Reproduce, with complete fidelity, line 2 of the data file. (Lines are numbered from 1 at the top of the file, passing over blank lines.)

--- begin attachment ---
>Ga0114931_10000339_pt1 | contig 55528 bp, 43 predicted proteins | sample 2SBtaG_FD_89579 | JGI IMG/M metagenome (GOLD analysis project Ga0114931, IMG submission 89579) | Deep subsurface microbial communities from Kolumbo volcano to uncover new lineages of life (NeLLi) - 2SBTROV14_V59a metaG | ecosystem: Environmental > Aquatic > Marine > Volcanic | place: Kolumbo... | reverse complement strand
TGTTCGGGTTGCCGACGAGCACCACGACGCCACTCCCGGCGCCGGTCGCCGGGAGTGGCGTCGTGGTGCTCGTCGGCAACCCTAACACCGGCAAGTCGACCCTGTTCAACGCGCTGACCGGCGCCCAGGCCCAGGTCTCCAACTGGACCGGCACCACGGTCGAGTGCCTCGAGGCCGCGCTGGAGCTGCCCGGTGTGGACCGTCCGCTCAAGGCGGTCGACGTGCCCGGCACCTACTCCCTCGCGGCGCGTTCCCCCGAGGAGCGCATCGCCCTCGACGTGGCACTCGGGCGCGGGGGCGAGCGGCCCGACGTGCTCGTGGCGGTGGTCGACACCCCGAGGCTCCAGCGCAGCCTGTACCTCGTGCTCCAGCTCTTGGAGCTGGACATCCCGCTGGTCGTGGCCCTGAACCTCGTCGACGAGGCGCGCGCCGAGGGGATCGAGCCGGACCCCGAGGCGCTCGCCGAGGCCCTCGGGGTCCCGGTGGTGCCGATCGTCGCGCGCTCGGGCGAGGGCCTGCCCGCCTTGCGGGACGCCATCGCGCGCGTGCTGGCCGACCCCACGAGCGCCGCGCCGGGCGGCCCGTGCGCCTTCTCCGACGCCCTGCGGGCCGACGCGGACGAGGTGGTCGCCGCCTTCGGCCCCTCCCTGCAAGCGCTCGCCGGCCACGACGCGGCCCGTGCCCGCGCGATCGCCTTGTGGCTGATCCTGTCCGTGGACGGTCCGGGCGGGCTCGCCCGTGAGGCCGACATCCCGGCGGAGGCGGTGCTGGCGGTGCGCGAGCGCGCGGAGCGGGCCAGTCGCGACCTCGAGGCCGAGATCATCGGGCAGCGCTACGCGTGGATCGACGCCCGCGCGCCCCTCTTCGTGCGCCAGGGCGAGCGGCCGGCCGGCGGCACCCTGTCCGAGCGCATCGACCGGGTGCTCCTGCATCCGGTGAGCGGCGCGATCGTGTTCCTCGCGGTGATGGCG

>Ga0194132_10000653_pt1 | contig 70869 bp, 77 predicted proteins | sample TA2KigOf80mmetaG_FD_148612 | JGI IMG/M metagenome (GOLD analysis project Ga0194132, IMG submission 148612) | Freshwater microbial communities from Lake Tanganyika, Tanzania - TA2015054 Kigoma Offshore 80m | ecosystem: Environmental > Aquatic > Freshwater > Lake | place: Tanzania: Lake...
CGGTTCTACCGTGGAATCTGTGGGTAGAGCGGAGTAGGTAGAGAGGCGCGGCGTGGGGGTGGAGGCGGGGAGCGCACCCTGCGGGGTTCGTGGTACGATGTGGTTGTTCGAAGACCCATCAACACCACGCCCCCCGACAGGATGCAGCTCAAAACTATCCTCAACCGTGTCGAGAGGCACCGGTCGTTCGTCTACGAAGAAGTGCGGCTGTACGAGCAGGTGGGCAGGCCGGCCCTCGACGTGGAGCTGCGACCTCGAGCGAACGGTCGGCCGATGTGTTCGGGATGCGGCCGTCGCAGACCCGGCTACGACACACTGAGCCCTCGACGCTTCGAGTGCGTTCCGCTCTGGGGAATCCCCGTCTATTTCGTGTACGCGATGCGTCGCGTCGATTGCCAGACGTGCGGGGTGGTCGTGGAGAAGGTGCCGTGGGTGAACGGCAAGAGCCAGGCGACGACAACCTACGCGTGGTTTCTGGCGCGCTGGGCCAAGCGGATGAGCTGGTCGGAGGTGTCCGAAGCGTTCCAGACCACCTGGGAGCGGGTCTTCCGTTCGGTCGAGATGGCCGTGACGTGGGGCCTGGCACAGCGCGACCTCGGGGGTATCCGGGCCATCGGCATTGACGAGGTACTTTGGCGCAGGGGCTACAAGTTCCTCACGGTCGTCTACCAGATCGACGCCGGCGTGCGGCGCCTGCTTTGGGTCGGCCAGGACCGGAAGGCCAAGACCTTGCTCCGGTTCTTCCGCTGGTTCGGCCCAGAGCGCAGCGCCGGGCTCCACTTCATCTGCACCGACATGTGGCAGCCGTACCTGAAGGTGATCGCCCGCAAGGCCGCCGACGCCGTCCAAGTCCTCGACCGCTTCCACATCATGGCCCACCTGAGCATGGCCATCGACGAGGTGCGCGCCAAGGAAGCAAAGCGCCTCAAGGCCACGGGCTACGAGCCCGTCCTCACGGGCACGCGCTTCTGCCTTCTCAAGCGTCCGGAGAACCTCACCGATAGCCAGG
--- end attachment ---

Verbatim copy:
TGTTCGGGTTGCCGACGAGCACCACGACGCCACTCCCGGCGCCGGTCGCCGGGAGTGGCGTCGTGGTGCTCGTCGGCAACCCTAACACCGGCAAGTCGACCCTGTTCAACGCGCTGACCGGCGCCCAGGCCCAGGTCTCCAACTGGACCGGCACCACGGTCGAGTGCCTCGAGGCCGCGCTGGAGCTGCCCGGTGTGGACCGTCCGCTCAAGGCGGTCGACGTGCCCGGCACCTACTCCCTCGCGGCGCGTTCCCCCGAGGAGCGCATCGCCCTCGACGTGGCACTCGGGCGCGGGGGCGAGCGGCCCGACGTGCTCGTGGCGGTGGTCGACACCCCGAGGCTCCAGCGCAGCCTGTACCTCGTGCTCCAGCTCTTGGAGCTGGACATCCCGCTGGTCGTGGCCCTGAACCTCGTCGACGAGGCGCGCGCCGAGGGGATCGAGCCGGACCCCGAGGCGCTCGCCGAGGCCCTCGGGGTCCCGGTGGTGCCGATCGTCGCGCGCTCGGGCGAGGGCCTGCCCGCCTTGCGGGACGCCATCGCGCGCGTGCTGGCCGACCCCACGAGCGCCGCGCCGGGCGGCCCGTGCGCCTTCTCCGACGCCCTGCGGGCCGACGCGGACGAGGTGGTCGCCGCCTTCGGCCCCTCCCTGCAAGCGCTCGCCGGCCACGACGCGGCCCGTGCCCGCGCGATCGCCTTGTGGCTGATCCTGTCCGTGGACGGTCCGGGCGGGCTCGCCCGTGAGGCCGACATCCCGGCGGAGGCGGTGCTGGCGGTGCGCGAGCGCGCGGAGCGGGCCAGTCGCGACCTCGAGGCCGAGATCATCGGGCAGCGCTACGCGTGGATCGACGCCCGCGCGCCCCTCTTCGTGCGCCAGGGCGAGCGGCCGGCCGGCGGCACCCTGTCCGAGCGCATCGACCGGGTGCTCCTGCATCCGGTGAGCGGCGCGATCGTGTTCCTCGCGGTGATGGCG